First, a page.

In August, the bipartisan U.S. Senate Committee on Homeland Security and Government Affairs released an update on the state of cybersecurity among federal agencies. The report, “Federal Cybersecurity: America’s Data Still at Risk,” noted that, even two years after a similar 2019 report revealed glaring cybersecurity shortcomings, there were still countless areas of concern.
Cybercriminals have always had an incentive to launch cyberattacks on the federal government, such as obtaining national secrets, disrupting a country’s operations at the highest possible level, and influencing politics. But now that they’ve been put on notice — twice — that launching a successful cyberattack might be far easier than they imagined, it’s no wonder we’ve seen attacks on federal, state and local governments rise at a pace far exceeding other industries.
As reported in the mid-year update to the 2021 SonicWall Cyber Threat Report, ransomware for the first half of 2021 increased an unprecedented 151% overall. But the increase in attacks for federal, state and local governments was actually much higher.
In the first half of 2020, there were 4.4 million attacks against government customers. During the same period in 2021, that number had risen to 44.6 million — a staggering 917% increase, the largest jump of any industry examined by SonicWall.
As if having government data encrypted wasn’t bad enough, many of these attacks employed a tactic known as double extortion in order to increase the likelihood the targets would pay. In such attacks, cybercriminals exfiltrate large quantities of data before encrypting files and issuing a ransom demand. Then, they use the threat of releasing this sensitive data as a sort of “insurance policy” in case the target has followed best practices such as keeping up-to-date backups, etc.
One such incident, in April 2021, targeted the Washington, D.C., police department. In this attack, the ransomware group threatened to share data about informants and other such sensitive information with local gangs if the department failed to pay the ransom demand.
A similar attack targeted the Illinois Attorney General’s Office. In February 2021, a state audit had warned the office that it lacked adequate cybersecurity protections. But the department failed to heed the recommendations, and two months later a ransomware group launched a double extortion attack, with some of the stolen data eventually posted online.
Cybercriminals have since evolved the malicious tactic to triple extortion, where payment is demanded from customers, partners and other third parties.
The number of ransomware attempts per customer remained far higher for government than for any other industry.
Very few cryptojacking incidents made the headlines in 2021. This is unsurprising for a couple of reasons: first of all, anyone targeting the federal government is likely to find much more profit in demanding ransom or stealing data than in mining cryptocurrency. Secondly, illegal mining’s impact on the government in 2021 hasn’t been nearly as newsworthy as government’s impact on mining. (In fact, bans on mining in China, Iran and elsewhere are largely cited as one of the reasons cryptocurrency prices fell from their record highs in April.)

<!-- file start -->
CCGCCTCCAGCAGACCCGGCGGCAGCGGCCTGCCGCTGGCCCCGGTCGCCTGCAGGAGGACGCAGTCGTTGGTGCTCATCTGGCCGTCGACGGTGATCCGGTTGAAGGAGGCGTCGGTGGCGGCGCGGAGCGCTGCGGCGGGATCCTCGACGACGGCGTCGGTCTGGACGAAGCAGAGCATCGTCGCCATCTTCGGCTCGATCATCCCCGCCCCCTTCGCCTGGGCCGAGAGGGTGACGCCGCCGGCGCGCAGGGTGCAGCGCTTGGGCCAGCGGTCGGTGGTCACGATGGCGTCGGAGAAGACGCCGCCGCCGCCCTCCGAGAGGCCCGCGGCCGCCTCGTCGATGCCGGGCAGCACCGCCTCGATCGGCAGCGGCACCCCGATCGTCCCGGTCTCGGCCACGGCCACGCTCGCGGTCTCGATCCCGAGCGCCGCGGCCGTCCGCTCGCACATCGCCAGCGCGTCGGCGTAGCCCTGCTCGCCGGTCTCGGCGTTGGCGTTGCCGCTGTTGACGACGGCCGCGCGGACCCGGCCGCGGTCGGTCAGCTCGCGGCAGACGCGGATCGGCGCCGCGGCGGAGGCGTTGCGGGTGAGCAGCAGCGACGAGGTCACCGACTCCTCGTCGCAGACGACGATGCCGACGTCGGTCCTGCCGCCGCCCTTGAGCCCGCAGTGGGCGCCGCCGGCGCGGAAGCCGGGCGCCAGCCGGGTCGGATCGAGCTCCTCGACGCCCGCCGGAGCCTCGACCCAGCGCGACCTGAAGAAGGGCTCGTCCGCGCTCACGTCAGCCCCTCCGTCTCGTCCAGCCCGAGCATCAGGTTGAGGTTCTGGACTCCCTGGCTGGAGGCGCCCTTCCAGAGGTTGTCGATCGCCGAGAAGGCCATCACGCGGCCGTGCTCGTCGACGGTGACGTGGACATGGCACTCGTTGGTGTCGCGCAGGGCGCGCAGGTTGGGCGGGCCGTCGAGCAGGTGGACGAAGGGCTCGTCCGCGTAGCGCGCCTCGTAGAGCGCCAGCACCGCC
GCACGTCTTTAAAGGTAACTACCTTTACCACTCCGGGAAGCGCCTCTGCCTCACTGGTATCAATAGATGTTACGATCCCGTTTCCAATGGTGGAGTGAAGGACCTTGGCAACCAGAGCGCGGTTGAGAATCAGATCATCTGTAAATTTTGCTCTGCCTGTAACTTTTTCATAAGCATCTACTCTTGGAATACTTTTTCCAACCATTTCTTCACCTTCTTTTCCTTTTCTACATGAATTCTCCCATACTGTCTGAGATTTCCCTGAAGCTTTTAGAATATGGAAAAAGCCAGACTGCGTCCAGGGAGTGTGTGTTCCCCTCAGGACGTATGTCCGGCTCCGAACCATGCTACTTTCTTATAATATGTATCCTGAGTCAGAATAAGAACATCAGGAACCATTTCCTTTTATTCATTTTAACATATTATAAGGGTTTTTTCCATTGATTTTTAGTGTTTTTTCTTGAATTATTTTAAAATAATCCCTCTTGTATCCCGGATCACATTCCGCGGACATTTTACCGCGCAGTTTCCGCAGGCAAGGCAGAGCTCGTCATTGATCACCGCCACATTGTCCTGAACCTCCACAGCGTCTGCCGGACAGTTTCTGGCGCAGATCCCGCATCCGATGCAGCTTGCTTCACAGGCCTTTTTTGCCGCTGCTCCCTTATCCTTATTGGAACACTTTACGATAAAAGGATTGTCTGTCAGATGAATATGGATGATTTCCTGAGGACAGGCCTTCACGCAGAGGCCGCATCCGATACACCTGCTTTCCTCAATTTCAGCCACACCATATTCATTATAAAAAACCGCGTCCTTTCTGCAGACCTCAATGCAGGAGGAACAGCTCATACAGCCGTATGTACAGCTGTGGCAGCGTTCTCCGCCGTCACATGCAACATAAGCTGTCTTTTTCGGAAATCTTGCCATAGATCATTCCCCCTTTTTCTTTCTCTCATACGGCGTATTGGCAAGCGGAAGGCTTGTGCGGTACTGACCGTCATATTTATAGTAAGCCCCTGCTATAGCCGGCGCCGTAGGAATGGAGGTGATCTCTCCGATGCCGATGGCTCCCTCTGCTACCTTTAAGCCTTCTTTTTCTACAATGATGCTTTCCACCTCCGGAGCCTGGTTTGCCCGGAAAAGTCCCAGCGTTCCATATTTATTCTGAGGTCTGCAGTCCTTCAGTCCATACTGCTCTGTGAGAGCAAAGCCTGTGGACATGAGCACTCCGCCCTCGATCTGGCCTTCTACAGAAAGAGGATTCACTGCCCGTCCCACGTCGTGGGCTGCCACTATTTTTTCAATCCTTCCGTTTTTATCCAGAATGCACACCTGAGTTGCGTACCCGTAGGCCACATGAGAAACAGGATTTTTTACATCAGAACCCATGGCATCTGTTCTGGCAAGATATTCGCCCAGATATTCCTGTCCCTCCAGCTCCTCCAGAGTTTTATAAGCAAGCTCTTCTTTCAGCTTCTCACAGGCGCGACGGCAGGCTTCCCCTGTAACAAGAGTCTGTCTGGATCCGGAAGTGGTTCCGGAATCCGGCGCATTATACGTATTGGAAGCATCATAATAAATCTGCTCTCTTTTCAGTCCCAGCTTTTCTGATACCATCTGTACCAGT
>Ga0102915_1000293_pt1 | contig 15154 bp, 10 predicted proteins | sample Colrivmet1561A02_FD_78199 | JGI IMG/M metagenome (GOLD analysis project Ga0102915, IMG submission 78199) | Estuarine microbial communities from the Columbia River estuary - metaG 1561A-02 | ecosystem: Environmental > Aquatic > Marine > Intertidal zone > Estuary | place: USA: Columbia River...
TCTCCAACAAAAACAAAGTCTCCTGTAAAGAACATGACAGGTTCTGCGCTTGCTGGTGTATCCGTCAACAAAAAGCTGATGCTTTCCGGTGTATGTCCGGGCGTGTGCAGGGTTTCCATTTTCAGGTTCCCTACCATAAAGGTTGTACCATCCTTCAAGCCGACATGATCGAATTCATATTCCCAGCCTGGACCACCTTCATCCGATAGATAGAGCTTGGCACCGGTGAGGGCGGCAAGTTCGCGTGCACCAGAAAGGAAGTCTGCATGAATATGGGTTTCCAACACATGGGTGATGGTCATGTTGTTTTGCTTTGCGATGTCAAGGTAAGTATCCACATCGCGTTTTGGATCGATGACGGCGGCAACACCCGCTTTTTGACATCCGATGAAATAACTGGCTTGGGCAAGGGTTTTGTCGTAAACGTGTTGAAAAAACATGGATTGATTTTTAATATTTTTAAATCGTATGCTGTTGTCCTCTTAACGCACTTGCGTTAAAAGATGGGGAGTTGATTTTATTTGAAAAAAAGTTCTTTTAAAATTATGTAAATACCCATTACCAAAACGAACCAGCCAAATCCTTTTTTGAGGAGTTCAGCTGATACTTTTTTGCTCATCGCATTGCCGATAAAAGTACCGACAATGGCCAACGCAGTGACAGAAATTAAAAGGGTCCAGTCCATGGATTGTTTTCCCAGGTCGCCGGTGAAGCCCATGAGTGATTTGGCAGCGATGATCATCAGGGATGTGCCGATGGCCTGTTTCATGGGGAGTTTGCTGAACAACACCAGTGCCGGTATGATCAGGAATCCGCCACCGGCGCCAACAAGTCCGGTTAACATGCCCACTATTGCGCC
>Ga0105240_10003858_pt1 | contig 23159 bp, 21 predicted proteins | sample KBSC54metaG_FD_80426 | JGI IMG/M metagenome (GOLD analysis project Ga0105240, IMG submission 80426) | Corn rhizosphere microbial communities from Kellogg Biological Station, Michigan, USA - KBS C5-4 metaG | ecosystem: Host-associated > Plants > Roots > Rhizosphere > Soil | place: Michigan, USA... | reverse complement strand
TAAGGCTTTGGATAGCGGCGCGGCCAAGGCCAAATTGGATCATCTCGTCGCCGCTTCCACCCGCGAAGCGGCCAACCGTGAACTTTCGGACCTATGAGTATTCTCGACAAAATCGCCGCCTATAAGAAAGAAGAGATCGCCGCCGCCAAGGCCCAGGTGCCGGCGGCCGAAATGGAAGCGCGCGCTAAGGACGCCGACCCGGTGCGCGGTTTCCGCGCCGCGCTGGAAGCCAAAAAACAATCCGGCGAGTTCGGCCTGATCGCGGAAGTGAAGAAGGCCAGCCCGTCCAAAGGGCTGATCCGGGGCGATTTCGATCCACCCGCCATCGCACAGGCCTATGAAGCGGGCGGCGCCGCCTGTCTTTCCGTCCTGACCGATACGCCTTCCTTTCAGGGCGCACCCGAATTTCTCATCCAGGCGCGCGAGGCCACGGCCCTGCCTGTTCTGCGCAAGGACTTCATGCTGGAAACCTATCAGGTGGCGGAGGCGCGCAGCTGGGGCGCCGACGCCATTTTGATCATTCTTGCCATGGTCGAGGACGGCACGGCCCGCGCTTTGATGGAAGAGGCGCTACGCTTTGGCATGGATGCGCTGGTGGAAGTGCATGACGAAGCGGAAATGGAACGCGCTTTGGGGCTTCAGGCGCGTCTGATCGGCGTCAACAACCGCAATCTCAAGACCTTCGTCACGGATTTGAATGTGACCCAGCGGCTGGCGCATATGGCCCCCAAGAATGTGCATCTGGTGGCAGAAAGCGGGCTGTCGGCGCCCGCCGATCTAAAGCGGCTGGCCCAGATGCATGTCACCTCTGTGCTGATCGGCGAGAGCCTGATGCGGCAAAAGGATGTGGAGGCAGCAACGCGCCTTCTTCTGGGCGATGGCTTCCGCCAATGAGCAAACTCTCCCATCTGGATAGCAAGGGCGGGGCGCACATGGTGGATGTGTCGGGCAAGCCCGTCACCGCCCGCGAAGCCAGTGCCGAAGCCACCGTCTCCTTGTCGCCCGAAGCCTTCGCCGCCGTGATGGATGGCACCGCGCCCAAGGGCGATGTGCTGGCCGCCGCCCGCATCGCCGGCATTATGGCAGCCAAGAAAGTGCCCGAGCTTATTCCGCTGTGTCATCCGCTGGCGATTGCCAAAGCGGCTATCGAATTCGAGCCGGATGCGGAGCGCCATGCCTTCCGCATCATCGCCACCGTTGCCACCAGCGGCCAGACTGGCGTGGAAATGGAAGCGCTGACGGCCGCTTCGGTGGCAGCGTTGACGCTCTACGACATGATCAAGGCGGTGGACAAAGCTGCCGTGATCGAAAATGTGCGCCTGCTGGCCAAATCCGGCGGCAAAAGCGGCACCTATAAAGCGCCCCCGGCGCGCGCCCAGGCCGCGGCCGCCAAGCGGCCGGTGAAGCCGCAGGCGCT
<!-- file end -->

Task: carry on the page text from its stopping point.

Still, the numbers don’t lie, and according to SonicWall’s threat data for the first six months of 2021, the volume of attacks on federal, state and local governments isn’t just up — it’s way up.
Across all industries, the number of cryptojacking attacks in the first half of 2021 rose 23% year to date. But for government customers, cryptojacking attack volume rose a whopping 329%.
In August, CISA issued an advisory about a public report detailing vulnerabilities in multiple real-time operating systems (RTOS). Known as “BadAlloc,” the report details a number of vulnerabilities in IoT devices that affect “a variety of sectors for every aerospace, robotics [and] rail industrial control system,” according to Vincent Sritapan, Cyber Quality Service Management Office Chief at CISA.
Unfortunately, attacks on similar systems have already been occurring. In February, an attacker took control of the Oldsmar, Fla., water supply, increasing the amount of sodium hydroxide, or lye, in the water to 110 times normal levels.
SonicWall threat research data indicates that IoT attacks on federal, state and local governments are rising — but the good news is that they seem to be rising more slowly than attacks as a whole. While the number of IoT attacks recorded overall in the first half of 2021 rose 59% year over year, for government customers, attack volume rose only 17% — not good news, per se, but better than it could be considering this attack type’s potential for disruption.
While it’s too early to say what the second half of 2021 will hold for government customers, a lot of it will depend on how federal, state and local governments and agencies respond to warnings like the one issued in August. If we see renewed efforts among these organizations to adhere to cybersecurity best practices, some of these trends may begin to slow or even reverse.
Otherwise, we’re likely to see an increase in the sorts of attacks that have dominated headlines recently, as cybercriminals increasingly shift to targeting the biggest game of all.
In the meantime, you can access all of SonicWall’s first-half threat data — including location-specific information and data on other industries and threat types — by downloading the mid-year update to the 2021 SonicWall Cyber Threat Report.